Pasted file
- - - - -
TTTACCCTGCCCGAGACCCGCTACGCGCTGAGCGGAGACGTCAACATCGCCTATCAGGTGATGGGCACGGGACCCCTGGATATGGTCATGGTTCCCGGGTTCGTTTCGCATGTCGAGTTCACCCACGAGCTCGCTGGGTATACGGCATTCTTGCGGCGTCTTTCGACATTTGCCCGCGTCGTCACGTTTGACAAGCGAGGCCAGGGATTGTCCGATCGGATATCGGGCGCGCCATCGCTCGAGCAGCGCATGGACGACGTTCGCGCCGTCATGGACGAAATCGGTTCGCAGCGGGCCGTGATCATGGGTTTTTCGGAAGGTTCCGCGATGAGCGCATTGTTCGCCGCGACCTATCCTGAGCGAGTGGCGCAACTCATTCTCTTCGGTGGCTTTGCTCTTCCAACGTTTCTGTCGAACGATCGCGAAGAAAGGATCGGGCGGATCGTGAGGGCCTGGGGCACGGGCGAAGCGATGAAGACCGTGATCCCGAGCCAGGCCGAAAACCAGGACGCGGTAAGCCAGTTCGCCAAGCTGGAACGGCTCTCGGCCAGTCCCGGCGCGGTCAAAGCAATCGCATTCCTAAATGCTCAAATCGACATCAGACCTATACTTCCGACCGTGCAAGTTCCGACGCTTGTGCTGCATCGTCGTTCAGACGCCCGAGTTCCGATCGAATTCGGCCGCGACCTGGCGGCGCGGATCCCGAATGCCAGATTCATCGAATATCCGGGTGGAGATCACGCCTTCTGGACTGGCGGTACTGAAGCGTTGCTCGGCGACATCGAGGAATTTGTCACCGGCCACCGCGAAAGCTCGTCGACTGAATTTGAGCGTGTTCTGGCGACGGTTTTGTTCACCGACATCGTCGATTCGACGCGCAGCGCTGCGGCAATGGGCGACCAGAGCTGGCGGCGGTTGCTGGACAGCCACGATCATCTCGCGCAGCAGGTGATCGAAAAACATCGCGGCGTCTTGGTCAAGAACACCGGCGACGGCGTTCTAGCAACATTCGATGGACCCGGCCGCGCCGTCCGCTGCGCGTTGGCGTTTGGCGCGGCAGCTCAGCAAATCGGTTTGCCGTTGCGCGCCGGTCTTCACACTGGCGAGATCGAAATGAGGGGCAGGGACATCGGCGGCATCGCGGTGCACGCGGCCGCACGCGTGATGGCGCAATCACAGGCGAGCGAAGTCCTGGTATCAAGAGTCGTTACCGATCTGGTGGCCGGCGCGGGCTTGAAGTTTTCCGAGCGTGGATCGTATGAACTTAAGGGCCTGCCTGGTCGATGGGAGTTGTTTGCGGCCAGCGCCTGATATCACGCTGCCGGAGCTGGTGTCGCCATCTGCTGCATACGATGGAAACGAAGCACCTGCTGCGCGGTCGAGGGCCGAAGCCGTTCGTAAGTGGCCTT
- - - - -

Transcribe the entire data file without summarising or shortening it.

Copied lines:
TTTACCCTGCCCGAGACCCGCTACGCGCTGAGCGGAGACGTCAACATCGCCTATCAGGTGATGGGCACGGGACCCCTGGATATGGTCATGGTTCCCGGGTTCGTTTCGCATGTCGAGTTCACCCACGAGCTCGCTGGGTATACGGCATTCTTGCGGCGTCTTTCGACATTTGCCCGCGTCGTCACGTTTGACAAGCGAGGCCAGGGATTGTCCGATCGGATATCGGGCGCGCCATCGCTCGAGCAGCGCATGGACGACGTTCGCGCCGTCATGGACGAAATCGGTTCGCAGCGGGCCGTGATCATGGGTTTTTCGGAAGGTTCCGCGATGAGCGCATTGTTCGCCGCGACCTATCCTGAGCGAGTGGCGCAACTCATTCTCTTCGGTGGCTTTGCTCTTCCAACGTTTCTGTCGAACGATCGCGAAGAAAGGATCGGGCGGATCGTGAGGGCCTGGGGCACGGGCGAAGCGATGAAGACCGTGATCCCGAGCCAGGCCGAAAACCAGGACGCGGTAAGCCAGTTCGCCAAGCTGGAACGGCTCTCGGCCAGTCCCGGCGCGGTCAAAGCAATCGCATTCCTAAATGCTCAAATCGACATCAGACCTATACTTCCGACCGTGCAAGTTCCGACGCTTGTGCTGCATCGTCGTTCAGACGCCCGAGTTCCGATCGAATTCGGCCGCGACCTGGCGGCGCGGATCCCGAATGCCAGATTCATCGAATATCCGGGTGGAGATCACGCCTTCTGGACTGGCGGTACTGAAGCGTTGCTCGGCGACATCGAGGAATTTGTCACCGGCCACCGCGAAAGCTCGTCGACTGAATTTGAGCGTGTTCTGGCGACGGTTTTGTTCACCGACATCGTCGATTCGACGCGCAGCGCTGCGGCAATGGGCGACCAGAGCTGGCGGCGGTTGCTGGACAGCCACGATCATCTCGCGCAGCAGGTGATCGAAAAACATCGCGGCGTCTTGGTCAAGAACACCGGCGACGGCGTTCTAGCAACATTCGATGGACCCGGCCGCGCCGTCCGCTGCGCGTTGGCGTTTGGCGCGGCAGCTCAGCAAATCGGTTTGCCGTTGCGCGCCGGTCTTCACACTGGCGAGATCGAAATGAGGGGCAGGGACATCGGCGGCATCGCGGTGCACGCGGCCGCACGCGTGATGGCGCAATCACAGGCGAGCGAAGTCCTGGTATCAAGAGTCGTTACCGATCTGGTGGCCGGCGCGGGCTTGAAGTTTTCCGAGCGTGGATCGTATGAACTTAAGGGCCTGCCTGGTCGATGGGAGTTGTTTGCGGCCAGCGCCTGATATCACGCTGCCGGAGCTGGTGTCGCCATCTGCTGCATACGATGGAAACGAAGCACCTGCTGCGCGGTCGAGGGCCGAAGCCGTTCGTAAGTGGCCTT